Between the end of the last episode and the beginning of this one, the Doctor apparently told Courtney she wasn't special, which has led to her going off the rails at school. Clara and the Doctor find her in the TARDIS -- now sporting motion sickness bracelets so she's ready for another trip -- where Courtney confronts him about whether he really thinks she isn't special. (And does the TARDIS not have door locks anymore?) This is the point at which any of the other modern Doctors would launch into a speech about how everyone is special, but instead the Doctor decides he can make her special by taking her to the moon in 2049, where she'll be the first woman to walk on its surface.
Though Courtney seems trilled by the idea, it's an awfully manipulative move by the Doctor -- and this kind of cold-hearted manipulation continues throughout the episode. When they land inside a space shuttle headed to the moon and are confronted by the ship's astronauts, the Doctor tells them to "shoot the little girl first," prompting Courtney to hide behind Clara, where she sits on the floor and rocks back and forth.
Ouch. Capaldi's version of the Doctor isn't the friendly alien we've come to know through the portrayals of David Tennant and Matt Smith, and while I think this grouchy version of the Doctor could certainly work -- not unlike Christopher Eccleston's outwardly gruff portrayal -- at this point we've had a lot of episodes of him being a jerk to everyone with few signs that he cares about anyone or anything, which makes him hard to sympathize with. And in this episode, he's really at his worst.
It turns out that the three astronauts have come to the moon in a 1980s era space shuttle packed with nuclear bombs because the moon has been increasing in mass, which has caused the tides on earth to go haywire -- the biggest natural disaster in human history -- which they apparently plan to fix by blowing it up. (Get it? They're going to Kill the Moon.) This is basically Doctor Who's version of Armageddon except Armageddon was probably more scientifically sound.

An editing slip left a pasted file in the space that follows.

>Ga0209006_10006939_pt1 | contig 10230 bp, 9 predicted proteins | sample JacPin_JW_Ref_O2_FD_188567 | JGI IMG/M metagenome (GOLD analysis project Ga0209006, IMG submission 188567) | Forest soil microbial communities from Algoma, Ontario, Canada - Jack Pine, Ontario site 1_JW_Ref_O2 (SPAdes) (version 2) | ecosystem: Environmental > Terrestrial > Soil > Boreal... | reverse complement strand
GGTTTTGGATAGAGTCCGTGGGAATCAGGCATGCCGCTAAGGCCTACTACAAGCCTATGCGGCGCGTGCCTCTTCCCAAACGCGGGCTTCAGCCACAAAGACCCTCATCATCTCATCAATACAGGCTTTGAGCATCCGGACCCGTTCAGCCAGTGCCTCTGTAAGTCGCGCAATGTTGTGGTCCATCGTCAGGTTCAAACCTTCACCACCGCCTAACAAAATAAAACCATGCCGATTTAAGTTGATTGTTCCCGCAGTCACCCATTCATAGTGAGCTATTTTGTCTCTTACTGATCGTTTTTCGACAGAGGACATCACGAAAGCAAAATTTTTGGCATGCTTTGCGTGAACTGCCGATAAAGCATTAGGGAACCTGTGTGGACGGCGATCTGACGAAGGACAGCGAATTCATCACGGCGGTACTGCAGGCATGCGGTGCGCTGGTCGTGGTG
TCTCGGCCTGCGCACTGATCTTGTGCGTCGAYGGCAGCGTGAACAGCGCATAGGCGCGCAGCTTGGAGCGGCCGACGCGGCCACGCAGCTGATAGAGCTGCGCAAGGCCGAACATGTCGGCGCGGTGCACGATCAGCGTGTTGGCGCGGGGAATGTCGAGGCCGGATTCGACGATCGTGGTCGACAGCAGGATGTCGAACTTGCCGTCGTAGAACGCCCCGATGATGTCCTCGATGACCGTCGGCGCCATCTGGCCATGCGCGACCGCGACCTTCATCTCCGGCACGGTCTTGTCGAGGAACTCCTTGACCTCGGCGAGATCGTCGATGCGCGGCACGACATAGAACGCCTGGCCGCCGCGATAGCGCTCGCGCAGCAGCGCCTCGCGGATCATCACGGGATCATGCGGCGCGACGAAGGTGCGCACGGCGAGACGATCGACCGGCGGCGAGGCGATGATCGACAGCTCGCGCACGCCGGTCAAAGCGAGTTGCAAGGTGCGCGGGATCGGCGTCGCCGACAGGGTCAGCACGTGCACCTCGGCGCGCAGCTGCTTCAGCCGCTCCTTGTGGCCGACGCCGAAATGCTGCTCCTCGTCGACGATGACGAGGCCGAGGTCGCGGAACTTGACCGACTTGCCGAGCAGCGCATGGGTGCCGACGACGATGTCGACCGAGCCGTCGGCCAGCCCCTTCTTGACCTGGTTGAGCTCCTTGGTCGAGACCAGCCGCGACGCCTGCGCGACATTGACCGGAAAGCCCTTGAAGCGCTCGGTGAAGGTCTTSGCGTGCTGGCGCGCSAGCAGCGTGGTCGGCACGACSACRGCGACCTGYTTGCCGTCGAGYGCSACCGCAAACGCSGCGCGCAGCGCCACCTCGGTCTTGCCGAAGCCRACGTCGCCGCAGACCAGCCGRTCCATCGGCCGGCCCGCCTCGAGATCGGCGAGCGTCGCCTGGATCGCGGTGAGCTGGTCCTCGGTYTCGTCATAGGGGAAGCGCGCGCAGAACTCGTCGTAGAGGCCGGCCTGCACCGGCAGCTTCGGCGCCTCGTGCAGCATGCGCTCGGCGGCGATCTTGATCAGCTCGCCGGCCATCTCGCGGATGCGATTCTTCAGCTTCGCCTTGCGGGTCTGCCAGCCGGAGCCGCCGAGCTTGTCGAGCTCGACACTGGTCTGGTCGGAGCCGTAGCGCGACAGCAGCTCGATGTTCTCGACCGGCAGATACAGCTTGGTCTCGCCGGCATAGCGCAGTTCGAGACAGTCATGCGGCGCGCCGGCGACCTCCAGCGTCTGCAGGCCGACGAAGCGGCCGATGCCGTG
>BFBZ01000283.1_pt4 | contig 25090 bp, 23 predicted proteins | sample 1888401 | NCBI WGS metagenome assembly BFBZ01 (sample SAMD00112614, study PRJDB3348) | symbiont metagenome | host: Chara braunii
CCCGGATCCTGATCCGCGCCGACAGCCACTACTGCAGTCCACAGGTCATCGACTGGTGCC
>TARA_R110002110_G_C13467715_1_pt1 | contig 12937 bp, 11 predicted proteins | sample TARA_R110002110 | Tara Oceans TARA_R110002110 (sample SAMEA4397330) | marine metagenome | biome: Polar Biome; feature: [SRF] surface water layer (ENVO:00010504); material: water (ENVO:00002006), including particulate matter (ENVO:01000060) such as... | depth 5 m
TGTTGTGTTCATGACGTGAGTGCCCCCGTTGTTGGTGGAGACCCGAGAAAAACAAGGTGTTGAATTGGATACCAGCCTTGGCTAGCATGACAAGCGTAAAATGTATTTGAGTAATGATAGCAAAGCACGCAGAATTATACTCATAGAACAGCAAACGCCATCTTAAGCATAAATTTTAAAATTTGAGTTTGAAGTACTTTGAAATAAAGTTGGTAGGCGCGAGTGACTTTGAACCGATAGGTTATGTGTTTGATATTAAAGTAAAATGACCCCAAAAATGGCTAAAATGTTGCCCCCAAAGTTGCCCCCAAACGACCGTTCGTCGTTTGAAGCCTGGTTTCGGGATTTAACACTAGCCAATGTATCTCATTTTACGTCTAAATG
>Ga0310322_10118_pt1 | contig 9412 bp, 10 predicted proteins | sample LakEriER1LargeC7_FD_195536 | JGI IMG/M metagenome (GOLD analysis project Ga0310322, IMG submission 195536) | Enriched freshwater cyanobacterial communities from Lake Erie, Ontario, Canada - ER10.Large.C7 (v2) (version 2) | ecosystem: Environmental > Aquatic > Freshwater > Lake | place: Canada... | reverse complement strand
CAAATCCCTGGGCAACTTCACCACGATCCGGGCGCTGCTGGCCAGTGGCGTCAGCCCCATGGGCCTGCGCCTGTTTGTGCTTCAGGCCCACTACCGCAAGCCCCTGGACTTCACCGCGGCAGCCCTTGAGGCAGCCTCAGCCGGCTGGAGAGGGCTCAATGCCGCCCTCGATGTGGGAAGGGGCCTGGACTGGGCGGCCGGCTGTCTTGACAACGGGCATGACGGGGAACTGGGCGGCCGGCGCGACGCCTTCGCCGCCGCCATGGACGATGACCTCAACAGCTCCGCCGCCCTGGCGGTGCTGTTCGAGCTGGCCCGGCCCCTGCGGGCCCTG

So why would you go to the moon in 2049 in a 1980s space shuttle -- especially considering that the shuttles are currently on display in museums and stripped of working parts? Lundvik, the leader of the astronauts, explains that no one cares about going to space anymore. Though it's certainly a nod to the defunding of space programs, it's a tremendously pessimistic view of the future... and it's also belied by present day fact. Even with reduced funding, NASA plans to have a new space vehicle that's capable of sending manned missions to Mars by 2030. China, Europe, India, Japan, and Russia all have space programs that are actively working to explore our solar system -- and many more countries have space programs and even send astronauts to the International Space Station. And that's not even considering private companies like SpaceX, which is currently making some of the biggest strides in the industry.
Are we really saying that between 2014 and 2049 not only will none of those programs have made any progress but they won't even exist anymore? Lundvik comments that the shuttle is second-hand, a repaired museum piece, and the astronauts are "third-hand" by way of explaining their lack of expertise. This is an exceptionally bleak view of the future and difficult to believe it... which makes it hard to follow through on the rest of the premise, which only gets weirder.